The fire at its height was inextinguishable. Even if a lake was poured over the building, it would at once have been turned into steam and evaporated into the atmosphere. The 400 gallons in the fire vehicles were a mere drop in the ocean. Their thirsty pumps even sought the supplies of the school’s open-air swimming pool, but that was soon exhausted. Since the flames were deemed uncontrollable, the fire brigade’s efforts concentrated on containing the fire and preventing it from spreading. Meanwhile the flames continued to develop with horrifying speed and violence, devouring the building and showering sparks into the air like a spectacular, yet macabre, firework display. 

Eye witness and local resident, Chris Brown, recalls that one of his resounding memories of the night was, “Seeing the Head Master, Ian Jones, going into his study by the side door several times, dragging filing cabinets onto the grass while the fire raged above him”. It was later learnt that his priority was to secure all the documents relating to the boys.

A sizeable crowd soon gathered and amongst those present was the arsonist who started the fire. He later admitted that he had cheered at the moment the tower fell. The fire continued to burn through the night with ever decreasing vigour, and as it did so it relinquished some of its spell on the spectators who slowly began to drift away. It was at around 5am that the last of the watchers left, leaving just the fire-fighters to continue with their unenviable task.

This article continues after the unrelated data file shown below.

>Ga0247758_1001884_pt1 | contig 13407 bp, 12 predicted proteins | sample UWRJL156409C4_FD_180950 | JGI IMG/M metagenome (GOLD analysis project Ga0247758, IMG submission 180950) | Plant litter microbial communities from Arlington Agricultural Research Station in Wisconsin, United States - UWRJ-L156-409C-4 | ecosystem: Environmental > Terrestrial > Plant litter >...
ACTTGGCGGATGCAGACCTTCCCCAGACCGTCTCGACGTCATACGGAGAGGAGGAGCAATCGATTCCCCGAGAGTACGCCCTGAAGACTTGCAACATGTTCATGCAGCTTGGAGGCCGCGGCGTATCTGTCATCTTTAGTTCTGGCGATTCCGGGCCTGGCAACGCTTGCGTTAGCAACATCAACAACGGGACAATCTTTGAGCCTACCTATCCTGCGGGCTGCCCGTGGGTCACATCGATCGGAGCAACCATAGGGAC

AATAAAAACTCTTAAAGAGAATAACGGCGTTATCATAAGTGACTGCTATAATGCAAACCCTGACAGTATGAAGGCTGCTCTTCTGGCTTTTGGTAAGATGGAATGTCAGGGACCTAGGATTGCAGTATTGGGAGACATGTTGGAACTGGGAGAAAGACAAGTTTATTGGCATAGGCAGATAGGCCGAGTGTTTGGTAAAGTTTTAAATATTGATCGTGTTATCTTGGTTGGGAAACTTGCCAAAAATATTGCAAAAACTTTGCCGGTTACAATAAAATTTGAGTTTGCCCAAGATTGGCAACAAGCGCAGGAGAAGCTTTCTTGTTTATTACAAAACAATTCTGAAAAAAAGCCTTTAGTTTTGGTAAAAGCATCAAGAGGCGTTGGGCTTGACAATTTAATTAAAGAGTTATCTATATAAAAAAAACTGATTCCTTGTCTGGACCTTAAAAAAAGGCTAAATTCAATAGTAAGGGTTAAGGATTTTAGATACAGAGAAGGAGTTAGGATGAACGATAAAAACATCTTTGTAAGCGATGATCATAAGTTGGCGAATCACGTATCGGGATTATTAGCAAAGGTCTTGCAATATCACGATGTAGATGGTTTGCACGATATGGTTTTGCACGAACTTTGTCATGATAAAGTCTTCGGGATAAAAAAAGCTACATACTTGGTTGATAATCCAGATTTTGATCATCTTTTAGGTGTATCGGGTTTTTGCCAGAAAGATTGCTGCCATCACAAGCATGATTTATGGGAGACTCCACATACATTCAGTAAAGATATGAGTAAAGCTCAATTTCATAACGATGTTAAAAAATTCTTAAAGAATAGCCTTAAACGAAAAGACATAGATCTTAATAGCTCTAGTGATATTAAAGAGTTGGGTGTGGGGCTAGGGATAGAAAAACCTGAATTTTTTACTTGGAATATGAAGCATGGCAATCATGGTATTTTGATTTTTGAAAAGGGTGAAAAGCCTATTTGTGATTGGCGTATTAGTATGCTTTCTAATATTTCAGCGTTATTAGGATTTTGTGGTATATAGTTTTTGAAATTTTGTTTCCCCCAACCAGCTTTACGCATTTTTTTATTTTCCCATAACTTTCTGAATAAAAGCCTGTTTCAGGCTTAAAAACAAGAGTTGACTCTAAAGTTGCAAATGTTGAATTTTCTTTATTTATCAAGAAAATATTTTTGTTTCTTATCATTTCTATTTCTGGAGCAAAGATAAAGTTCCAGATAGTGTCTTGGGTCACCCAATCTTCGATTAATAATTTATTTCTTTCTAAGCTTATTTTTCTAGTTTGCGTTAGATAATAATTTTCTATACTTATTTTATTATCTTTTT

Speculation was rife about what might happen in the next few days, weeks and months. With 30 classrooms and over 90% of the school destroyed, how could the school possibly continue? There was no question in the Head Master’s mind that the school would even consider closing or that boys would be sent home. The thought simply did not cross his mind, and he immediately set about finding 30 temporary classrooms.

The resilience and organisation demonstrated were quite remarkable. The boys did not miss any lessons whatsoever. By Monday morning the 30 temporary classrooms were in situ and off the boys went to their lessons. A notice placed at the various entrances to the school read, “Bedford School – Normal School on Monday March 5th at 9.00am”.

In the Head Master’s address to the school on that day, he said, “We must remember though that life is also about people, and fortunately this School has a very fine staff and a first rate set of boys, and together we must all set about the task of dealing with the problems that have been created for us. Our first priorities have been to ensure School continues.

We want people to say of masters and boys and everyone at Bedford that they have big hearts. So aim for the sky in your work, in your games, your music, your drama, and all your other School activities. Hold your heads up high both inside and outside the School, during term and in the holidays, so we can look back on this darkest of hours and we can be justifiably proud of our efforts.”

Amazingly, the school continued to function entirely as normal until the restored main building was unveiled in the autumn of 1981.

The stoicism, tenacity and resilient characteristics are deep rooted in the school’s character and ethos. The way the community supported one another in the aftermath of the fire is a proud reminder of this and leaves a legacy which is ever-present today.